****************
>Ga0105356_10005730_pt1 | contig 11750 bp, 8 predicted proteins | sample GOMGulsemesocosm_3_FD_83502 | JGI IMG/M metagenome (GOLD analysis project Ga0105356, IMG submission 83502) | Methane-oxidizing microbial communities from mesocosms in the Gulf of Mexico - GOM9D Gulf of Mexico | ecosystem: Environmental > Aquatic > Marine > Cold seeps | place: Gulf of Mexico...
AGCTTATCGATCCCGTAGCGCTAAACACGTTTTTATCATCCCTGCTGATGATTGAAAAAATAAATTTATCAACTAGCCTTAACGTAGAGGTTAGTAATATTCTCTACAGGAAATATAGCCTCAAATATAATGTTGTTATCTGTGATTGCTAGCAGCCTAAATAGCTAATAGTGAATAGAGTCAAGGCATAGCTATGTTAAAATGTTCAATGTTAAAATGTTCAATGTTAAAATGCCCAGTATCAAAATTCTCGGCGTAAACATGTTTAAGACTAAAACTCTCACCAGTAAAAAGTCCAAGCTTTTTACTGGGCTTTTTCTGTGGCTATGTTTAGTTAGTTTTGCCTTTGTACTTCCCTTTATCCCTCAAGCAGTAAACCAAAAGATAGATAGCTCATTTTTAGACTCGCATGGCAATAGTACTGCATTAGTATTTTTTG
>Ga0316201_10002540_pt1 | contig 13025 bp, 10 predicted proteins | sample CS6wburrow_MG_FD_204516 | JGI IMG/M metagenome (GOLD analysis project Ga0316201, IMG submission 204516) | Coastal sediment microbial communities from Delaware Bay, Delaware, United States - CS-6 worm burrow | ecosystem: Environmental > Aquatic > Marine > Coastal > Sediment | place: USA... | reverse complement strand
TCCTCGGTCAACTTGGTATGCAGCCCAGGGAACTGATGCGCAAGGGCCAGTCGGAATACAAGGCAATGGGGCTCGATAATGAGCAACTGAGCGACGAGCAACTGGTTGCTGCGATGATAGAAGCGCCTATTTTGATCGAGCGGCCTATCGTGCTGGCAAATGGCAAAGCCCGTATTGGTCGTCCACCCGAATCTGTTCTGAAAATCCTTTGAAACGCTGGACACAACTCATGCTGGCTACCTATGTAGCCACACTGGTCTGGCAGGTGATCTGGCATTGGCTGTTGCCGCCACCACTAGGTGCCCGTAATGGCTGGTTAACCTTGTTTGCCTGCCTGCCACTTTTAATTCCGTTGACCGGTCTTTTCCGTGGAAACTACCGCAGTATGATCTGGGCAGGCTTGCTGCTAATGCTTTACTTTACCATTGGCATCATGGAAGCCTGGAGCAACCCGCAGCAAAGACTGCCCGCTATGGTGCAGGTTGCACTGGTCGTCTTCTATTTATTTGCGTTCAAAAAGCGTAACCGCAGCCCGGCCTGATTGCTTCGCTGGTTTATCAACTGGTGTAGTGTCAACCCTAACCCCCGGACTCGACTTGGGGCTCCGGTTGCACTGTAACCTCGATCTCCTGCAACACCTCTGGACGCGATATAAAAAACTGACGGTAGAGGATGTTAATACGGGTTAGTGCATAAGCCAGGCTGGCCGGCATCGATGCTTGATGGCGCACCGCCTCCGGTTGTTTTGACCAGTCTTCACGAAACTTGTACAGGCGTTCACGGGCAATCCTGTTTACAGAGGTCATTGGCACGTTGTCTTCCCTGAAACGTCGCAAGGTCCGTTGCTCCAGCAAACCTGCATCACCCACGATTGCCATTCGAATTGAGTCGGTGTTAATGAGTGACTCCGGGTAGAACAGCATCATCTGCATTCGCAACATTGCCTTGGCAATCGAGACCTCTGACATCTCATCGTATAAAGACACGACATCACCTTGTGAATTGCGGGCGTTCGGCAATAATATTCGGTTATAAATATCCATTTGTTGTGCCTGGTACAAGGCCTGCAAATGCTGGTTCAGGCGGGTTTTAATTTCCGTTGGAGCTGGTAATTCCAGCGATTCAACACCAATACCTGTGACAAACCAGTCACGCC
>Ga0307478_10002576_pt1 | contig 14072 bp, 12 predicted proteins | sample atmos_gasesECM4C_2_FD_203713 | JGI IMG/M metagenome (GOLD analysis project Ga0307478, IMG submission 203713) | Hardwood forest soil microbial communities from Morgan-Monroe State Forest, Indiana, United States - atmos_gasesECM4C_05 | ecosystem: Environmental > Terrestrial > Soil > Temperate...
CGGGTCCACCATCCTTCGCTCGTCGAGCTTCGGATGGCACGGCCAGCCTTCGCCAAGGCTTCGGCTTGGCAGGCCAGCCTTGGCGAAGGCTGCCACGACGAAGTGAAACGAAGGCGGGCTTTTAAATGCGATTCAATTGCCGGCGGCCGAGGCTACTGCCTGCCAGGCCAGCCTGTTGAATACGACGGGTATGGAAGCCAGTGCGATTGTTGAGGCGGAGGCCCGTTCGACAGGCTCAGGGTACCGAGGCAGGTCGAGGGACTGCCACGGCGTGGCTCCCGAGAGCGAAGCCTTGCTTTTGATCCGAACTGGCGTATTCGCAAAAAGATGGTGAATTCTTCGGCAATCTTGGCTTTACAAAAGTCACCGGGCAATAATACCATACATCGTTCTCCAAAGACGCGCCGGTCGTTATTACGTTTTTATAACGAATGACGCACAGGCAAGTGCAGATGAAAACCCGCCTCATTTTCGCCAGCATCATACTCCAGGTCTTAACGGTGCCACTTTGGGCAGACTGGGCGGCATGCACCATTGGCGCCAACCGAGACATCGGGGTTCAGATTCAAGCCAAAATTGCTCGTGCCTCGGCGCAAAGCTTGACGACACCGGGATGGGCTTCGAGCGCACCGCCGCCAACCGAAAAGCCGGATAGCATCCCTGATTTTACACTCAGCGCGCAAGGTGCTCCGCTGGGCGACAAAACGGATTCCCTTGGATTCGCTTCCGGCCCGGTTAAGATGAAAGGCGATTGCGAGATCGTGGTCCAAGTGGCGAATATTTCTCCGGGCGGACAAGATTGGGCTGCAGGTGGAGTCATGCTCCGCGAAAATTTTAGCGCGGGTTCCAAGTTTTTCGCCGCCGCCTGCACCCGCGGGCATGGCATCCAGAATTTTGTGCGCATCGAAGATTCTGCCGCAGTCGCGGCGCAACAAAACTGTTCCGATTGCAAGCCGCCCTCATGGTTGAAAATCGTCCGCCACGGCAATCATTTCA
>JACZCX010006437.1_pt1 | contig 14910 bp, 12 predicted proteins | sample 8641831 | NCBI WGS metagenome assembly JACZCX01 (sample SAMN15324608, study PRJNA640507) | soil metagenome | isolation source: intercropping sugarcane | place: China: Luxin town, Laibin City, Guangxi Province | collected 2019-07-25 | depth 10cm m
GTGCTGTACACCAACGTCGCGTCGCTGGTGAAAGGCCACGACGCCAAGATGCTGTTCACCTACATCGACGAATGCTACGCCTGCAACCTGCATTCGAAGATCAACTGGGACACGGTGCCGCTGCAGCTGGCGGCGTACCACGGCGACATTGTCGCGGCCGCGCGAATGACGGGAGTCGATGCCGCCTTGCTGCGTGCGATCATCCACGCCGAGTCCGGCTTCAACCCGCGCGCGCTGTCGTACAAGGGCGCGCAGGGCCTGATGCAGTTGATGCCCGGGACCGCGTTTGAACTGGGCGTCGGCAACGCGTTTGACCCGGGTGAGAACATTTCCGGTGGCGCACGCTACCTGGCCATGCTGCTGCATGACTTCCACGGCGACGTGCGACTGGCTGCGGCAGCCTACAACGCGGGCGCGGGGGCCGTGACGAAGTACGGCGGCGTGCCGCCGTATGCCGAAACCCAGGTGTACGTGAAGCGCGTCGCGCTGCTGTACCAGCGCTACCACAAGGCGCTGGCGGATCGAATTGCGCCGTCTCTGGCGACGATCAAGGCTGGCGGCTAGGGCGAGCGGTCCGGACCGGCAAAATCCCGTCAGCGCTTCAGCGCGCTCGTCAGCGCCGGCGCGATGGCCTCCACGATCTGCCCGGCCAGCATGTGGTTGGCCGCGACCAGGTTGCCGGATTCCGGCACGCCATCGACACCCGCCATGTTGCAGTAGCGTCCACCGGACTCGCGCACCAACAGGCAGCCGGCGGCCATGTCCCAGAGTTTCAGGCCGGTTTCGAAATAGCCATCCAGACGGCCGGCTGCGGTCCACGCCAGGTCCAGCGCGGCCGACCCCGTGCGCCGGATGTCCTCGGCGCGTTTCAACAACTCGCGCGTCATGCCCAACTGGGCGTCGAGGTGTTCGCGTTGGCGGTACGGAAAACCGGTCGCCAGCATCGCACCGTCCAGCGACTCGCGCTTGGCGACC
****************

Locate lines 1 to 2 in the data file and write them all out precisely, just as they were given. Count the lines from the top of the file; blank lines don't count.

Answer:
>Ga0105356_10005730_pt1 | contig 11750 bp, 8 predicted proteins | sample GOMGulsemesocosm_3_FD_83502 | JGI IMG/M metagenome (GOLD analysis project Ga0105356, IMG submission 83502) | Methane-oxidizing microbial communities from mesocosms in the Gulf of Mexico - GOM9D Gulf of Mexico | ecosystem: Environmental > Aquatic > Marine > Cold seeps | place: Gulf of Mexico...
AGCTTATCGATCCCGTAGCGCTAAACACGTTTTTATCATCCCTGCTGATGATTGAAAAAATAAATTTATCAACTAGCCTTAACGTAGAGGTTAGTAATATTCTCTACAGGAAATATAGCCTCAAATATAATGTTGTTATCTGTGATTGCTAGCAGCCTAAATAGCTAATAGTGAATAGAGTCAAGGCATAGCTATGTTAAAATGTTCAATGTTAAAATGTTCAATGTTAAAATGCCCAGTATCAAAATTCTCGGCGTAAACATGTTTAAGACTAAAACTCTCACCAGTAAAAAGTCCAAGCTTTTTACTGGGCTTTTTCTGTGGCTATGTTTAGTTAGTTTTGCCTTTGTACTTCCCTTTATCCCTCAAGCAGTAAACCAAAAGATAGATAGCTCATTTTTAGACTCGCATGGCAATAGTACTGCATTAGTATTTTTTG